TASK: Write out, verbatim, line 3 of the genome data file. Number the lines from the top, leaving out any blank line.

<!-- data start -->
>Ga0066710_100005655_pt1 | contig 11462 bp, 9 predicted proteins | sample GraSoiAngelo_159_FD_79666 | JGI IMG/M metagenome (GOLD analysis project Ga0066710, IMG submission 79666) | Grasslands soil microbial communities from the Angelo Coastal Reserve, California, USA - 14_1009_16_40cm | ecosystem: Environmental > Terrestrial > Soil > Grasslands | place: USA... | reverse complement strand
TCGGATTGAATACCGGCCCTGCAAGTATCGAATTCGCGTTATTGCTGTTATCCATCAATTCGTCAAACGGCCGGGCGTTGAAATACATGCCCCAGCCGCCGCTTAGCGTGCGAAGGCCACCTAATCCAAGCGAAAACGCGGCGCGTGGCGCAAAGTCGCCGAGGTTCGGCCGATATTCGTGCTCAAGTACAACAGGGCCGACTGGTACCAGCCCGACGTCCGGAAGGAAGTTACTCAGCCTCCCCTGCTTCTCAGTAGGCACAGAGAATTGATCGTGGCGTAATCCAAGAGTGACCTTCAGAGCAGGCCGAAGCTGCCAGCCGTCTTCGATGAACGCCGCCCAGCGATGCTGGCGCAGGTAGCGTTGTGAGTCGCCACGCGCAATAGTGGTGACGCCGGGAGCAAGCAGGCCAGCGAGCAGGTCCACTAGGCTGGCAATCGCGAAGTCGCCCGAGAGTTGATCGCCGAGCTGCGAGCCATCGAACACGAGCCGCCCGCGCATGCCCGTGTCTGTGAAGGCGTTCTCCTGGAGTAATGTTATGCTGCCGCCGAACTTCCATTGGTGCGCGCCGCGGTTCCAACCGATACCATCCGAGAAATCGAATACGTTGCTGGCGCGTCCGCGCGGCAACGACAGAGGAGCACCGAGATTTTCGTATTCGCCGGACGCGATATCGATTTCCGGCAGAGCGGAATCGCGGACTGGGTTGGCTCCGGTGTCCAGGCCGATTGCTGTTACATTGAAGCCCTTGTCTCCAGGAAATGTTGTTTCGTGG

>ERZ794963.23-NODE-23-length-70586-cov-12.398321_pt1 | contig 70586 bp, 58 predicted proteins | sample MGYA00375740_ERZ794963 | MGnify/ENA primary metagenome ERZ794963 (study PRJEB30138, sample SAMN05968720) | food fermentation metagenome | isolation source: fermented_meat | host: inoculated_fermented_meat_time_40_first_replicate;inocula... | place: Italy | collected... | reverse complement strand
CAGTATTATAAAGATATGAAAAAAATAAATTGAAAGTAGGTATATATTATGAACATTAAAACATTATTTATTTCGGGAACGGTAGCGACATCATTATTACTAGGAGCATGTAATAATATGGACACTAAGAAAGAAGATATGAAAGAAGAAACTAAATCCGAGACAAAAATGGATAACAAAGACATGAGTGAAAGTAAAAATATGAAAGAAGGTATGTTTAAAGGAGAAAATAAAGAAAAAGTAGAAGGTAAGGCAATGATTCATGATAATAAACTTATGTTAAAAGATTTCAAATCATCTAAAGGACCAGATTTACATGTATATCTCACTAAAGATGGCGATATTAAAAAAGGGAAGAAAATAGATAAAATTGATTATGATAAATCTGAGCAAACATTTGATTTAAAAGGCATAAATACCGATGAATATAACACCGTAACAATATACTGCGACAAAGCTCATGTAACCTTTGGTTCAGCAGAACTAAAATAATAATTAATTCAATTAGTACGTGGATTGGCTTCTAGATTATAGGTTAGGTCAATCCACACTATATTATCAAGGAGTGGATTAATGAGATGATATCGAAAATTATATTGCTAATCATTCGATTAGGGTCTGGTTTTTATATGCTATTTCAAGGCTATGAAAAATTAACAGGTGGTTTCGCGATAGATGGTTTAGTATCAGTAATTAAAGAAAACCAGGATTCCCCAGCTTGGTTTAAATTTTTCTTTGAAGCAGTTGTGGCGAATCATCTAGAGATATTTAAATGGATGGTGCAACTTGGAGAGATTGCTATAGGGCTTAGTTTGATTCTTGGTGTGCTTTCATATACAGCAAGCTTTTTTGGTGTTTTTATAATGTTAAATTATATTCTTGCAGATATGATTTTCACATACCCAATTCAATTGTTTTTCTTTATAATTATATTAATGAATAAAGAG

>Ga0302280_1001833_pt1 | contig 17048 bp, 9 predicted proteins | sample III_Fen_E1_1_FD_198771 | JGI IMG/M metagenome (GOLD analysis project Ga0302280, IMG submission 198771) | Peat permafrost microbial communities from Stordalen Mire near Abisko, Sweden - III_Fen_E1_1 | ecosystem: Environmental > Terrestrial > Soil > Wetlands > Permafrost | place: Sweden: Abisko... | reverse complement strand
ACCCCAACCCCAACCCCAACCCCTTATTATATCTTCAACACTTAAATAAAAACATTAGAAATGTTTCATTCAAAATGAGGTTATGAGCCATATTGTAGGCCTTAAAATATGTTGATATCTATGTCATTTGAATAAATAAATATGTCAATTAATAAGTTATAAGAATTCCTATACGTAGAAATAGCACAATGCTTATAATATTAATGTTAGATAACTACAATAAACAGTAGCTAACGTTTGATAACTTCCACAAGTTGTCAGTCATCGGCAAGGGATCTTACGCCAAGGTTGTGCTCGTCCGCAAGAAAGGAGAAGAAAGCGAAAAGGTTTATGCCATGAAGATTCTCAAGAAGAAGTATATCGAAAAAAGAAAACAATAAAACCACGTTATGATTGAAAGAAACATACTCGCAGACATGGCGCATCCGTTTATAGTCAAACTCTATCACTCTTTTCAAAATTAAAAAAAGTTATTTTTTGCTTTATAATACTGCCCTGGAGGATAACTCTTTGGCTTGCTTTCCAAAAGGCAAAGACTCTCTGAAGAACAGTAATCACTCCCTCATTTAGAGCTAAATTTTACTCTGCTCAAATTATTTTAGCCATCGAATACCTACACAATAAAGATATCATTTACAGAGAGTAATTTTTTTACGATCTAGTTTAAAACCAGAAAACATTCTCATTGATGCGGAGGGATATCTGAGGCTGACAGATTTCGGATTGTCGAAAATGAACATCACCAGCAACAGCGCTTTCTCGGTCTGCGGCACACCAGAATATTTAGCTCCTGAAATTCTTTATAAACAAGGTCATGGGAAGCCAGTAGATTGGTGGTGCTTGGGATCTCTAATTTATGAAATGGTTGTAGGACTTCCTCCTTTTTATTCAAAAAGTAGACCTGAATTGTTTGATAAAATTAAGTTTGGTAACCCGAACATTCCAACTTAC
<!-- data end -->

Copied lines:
>ERZ794963.23-NODE-23-length-70586-cov-12.398321_pt1 | contig 70586 bp, 58 predicted proteins | sample MGYA00375740_ERZ794963 | MGnify/ENA primary metagenome ERZ794963 (study PRJEB30138, sample SAMN05968720) | food fermentation metagenome | isolation source: fermented_meat | host: inoculated_fermented_meat_time_40_first_replicate;inocula... | place: Italy | collected... | reverse complement strand